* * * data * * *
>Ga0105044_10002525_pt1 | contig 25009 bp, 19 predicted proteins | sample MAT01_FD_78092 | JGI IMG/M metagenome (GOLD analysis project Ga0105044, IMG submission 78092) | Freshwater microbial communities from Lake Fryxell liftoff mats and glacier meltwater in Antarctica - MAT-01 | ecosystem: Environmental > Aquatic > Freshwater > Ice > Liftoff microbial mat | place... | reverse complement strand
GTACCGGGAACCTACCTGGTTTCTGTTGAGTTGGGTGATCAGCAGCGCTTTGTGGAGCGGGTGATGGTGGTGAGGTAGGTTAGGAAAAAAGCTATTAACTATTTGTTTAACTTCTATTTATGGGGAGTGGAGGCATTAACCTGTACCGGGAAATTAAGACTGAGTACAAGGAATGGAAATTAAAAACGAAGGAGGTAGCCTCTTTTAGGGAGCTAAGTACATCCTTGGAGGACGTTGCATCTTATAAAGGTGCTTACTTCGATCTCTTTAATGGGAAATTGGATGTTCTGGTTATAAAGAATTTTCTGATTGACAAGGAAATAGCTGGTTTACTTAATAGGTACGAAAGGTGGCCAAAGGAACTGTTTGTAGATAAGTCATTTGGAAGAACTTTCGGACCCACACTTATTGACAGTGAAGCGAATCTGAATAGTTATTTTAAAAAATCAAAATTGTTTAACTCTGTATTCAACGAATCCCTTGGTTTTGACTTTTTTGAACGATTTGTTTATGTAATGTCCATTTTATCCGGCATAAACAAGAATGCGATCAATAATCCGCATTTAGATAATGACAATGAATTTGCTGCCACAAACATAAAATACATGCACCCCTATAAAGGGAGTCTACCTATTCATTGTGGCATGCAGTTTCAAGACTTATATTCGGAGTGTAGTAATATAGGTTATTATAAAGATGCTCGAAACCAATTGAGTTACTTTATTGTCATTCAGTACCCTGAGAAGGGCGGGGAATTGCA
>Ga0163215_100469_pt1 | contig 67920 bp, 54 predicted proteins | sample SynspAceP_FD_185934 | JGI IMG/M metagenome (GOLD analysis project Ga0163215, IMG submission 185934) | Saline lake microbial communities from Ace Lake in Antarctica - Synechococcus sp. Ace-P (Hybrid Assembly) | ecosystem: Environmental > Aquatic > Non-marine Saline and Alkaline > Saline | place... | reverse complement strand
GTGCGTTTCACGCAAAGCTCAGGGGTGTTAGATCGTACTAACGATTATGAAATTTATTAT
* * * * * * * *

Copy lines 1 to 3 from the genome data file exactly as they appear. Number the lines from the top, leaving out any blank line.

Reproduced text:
>Ga0105044_10002525_pt1 | contig 25009 bp, 19 predicted proteins | sample MAT01_FD_78092 | JGI IMG/M metagenome (GOLD analysis project Ga0105044, IMG submission 78092) | Freshwater microbial communities from Lake Fryxell liftoff mats and glacier meltwater in Antarctica - MAT-01 | ecosystem: Environmental > Aquatic > Freshwater > Ice > Liftoff microbial mat | place... | reverse complement strand
GTACCGGGAACCTACCTGGTTTCTGTTGAGTTGGGTGATCAGCAGCGCTTTGTGGAGCGGGTGATGGTGGTGAGGTAGGTTAGGAAAAAAGCTATTAACTATTTGTTTAACTTCTATTTATGGGGAGTGGAGGCATTAACCTGTACCGGGAAATTAAGACTGAGTACAAGGAATGGAAATTAAAAACGAAGGAGGTAGCCTCTTTTAGGGAGCTAAGTACATCCTTGGAGGACGTTGCATCTTATAAAGGTGCTTACTTCGATCTCTTTAATGGGAAATTGGATGTTCTGGTTATAAAGAATTTTCTGATTGACAAGGAAATAGCTGGTTTACTTAATAGGTACGAAAGGTGGCCAAAGGAACTGTTTGTAGATAAGTCATTTGGAAGAACTTTCGGACCCACACTTATTGACAGTGAAGCGAATCTGAATAGTTATTTTAAAAAATCAAAATTGTTTAACTCTGTATTCAACGAATCCCTTGGTTTTGACTTTTTTGAACGATTTGTTTATGTAATGTCCATTTTATCCGGCATAAACAAGAATGCGATCAATAATCCGCATTTAGATAATGACAATGAATTTGCTGCCACAAACATAAAATACATGCACCCCTATAAAGGGAGTCTACCTATTCATTGTGGCATGCAGTTTCAAGACTTATATTCGGAGTGTAGTAATATAGGTTATTATAAAGATGCTCGAAACCAATTGAGTTACTTTATTGTCATTCAGTACCCTGAGAAGGGCGGGGAATTGCA
>Ga0163215_100469_pt1 | contig 67920 bp, 54 predicted proteins | sample SynspAceP_FD_185934 | JGI IMG/M metagenome (GOLD analysis project Ga0163215, IMG submission 185934) | Saline lake microbial communities from Ace Lake in Antarctica - Synechococcus sp. Ace-P (Hybrid Assembly) | ecosystem: Environmental > Aquatic > Non-marine Saline and Alkaline > Saline | place... | reverse complement strand